RIYADH (Reuters) - For decades, criminals in Saudi Arabia were lined up after Friday prayers at a central Riyadh plaza and beheaded by sword in a gruesome public spectacle overseen by the religious police.
These days, families sipping designer coffee stroll through what foreigners call Chop-Chop Square, where the blood of the condemned once flowed. At night, diners drop 5,000 riyals ($1,333) at an alcohol-free restaurant imported from Ibiza.
Such jarring contrasts are accompanying the rapid social changes under Crown Prince Mohammed bin Salman, like lifting bans on women driving, gender mixing and public entertainment.
Many Saudis embrace the new openness, but even supporters worry it might be coming too quickly and risks provoking a conservative backlash.
“The change is fast and extreme. We are people who are not used to change,” said Uber driver Abu Mohsen.
One businessman compared it to sitting in the back of a speeding car, unable to see out the front and hoping the driver knows where he’s going.
The festivities at the former execution site are part of the state’s entertainment drive, aimed at capturing money spent abroad and encouraging fun.
New tourist visas have lured some holidaymakers, and temporary attractions like a safari, amusement park, and open-air theater have drawn over 8 million visitors to Riyadh since October.
Critics say the government is spending billions of riyals to distract Saudis from slower-than-expected economic growth and divert Western criticism of Riyadh’s human rights record, including last year’s murder of journalist Jamal Khashoggi which tarnished the crown prince’s reputation as a reformer.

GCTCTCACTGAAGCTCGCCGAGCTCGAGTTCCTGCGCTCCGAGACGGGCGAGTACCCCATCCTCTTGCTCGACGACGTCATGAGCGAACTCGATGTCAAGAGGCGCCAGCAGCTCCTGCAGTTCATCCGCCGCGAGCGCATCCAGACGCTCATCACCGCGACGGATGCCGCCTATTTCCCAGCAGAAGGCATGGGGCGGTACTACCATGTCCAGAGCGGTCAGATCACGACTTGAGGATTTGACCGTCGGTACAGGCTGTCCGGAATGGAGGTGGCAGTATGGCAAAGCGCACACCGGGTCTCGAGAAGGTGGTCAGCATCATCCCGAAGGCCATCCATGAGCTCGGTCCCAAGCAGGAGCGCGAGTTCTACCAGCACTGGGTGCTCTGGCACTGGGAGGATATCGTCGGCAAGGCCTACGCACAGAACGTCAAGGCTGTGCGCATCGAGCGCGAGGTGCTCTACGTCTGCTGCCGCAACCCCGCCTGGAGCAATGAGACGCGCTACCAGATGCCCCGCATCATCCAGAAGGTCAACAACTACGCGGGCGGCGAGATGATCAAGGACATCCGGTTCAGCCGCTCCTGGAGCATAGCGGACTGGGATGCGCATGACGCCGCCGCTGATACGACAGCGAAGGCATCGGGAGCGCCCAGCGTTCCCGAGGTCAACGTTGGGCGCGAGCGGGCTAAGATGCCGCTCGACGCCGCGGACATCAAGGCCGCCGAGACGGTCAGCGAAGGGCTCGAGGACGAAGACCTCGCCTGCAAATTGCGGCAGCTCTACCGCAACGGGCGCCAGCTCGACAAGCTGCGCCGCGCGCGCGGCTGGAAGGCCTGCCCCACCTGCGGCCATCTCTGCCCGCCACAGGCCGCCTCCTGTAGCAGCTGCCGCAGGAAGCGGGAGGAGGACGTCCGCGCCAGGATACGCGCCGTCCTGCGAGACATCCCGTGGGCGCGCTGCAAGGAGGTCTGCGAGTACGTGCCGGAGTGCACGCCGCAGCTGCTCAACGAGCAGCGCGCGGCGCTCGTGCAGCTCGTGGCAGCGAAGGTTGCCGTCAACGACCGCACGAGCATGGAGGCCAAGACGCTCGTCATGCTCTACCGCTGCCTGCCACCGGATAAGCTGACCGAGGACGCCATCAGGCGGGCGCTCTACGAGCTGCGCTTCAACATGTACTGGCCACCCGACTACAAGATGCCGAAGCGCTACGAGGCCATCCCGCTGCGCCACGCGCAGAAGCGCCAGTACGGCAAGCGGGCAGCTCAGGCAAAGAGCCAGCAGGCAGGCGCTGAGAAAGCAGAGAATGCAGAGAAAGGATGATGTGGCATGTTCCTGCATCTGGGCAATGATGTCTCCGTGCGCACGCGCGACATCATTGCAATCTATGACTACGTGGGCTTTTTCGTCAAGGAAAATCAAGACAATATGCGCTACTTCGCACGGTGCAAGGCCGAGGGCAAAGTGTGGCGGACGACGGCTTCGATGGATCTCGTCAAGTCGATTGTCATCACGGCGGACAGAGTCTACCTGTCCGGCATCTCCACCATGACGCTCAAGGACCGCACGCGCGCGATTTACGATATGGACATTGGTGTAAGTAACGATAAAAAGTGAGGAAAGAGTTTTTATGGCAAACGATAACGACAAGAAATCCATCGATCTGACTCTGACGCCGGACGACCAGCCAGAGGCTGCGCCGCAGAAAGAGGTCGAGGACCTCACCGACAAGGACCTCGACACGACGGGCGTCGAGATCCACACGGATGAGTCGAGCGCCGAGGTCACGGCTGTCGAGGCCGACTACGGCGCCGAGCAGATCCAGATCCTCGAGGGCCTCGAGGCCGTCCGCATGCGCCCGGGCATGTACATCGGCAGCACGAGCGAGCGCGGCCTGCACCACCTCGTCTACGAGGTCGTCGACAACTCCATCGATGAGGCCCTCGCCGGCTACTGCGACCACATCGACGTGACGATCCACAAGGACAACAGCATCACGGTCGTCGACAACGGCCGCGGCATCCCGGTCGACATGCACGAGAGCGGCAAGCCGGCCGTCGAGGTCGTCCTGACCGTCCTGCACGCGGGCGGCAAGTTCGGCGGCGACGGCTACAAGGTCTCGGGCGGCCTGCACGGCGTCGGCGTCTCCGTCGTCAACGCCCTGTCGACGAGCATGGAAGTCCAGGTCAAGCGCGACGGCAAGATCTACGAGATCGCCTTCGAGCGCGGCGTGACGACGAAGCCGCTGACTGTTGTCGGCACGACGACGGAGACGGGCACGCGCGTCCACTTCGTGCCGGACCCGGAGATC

Despite the glitz, executions continue in less conspicuous locations, with at least 134 so far this year, according to the United Nations.
Fears of a violent backlash spiked after a man stabbed three performers at a show last month. His motivation was unclear, but defiant Saudis blamed years of religiously-inspired hate speech, and shared a 2016 video of Prince Mohammed pledging not to let extremism waste another 30 years of their lives.
Yet one person told Reuters his conservative friends had privately cheered the attack, and some mosque preachers continue to rail against social liberalization.
“It was sadly predictable. I always expected a backlash,” a senior Western diplomat said of the incident. “It looks like the first action has been taken, and may inspire others.”
Some choices appear designed to signal to would-be conservative opponents that their time is up.
The main building in Chop-Chop, officially Safa Square, belongs to the religious police which Prince Mohammed neutered in 2016.
Now, water fountains dance outside, music blares, and an illuminated sign obscuring their logo reads “Pulse of Riyadh”.
“There used to be punishments here. Now it has flipped 100%,” said 21-year-old Faisal al-Kholaif, attending a performance in the square. “We see joy, we see hope, we see everything has changed.”
Down the road in Diriyah, Saudis dance at concerts near the mosque of Mohammed Abdelwahab, the founder of Saudi Arabia’s strict brand of Islam.
Meanwhile, restaurants are serving mocktails amid speculation alcohol could be permitted soon.
Such permissiveness could eventually elude the authorities’ control. A woman wearing a face-covering niqab was referred to the public prosecutor after footage of her dancing in public went viral.
But another video shows U.S. rapper Russ flaunting a bra a fan had thrown onstage at a recent concert, and in one upscale cafe, a young Saudi couple was spotted stealing a chaste kiss.
A resident of the northern city of Hail, visiting Riyadh last weekend, said such things are very new for Saudi Arabia: “Some people like it, others don’t.”
Additional reporting by Marwa Rashad, writing by Stephen Kalin, Editing by William Maclean
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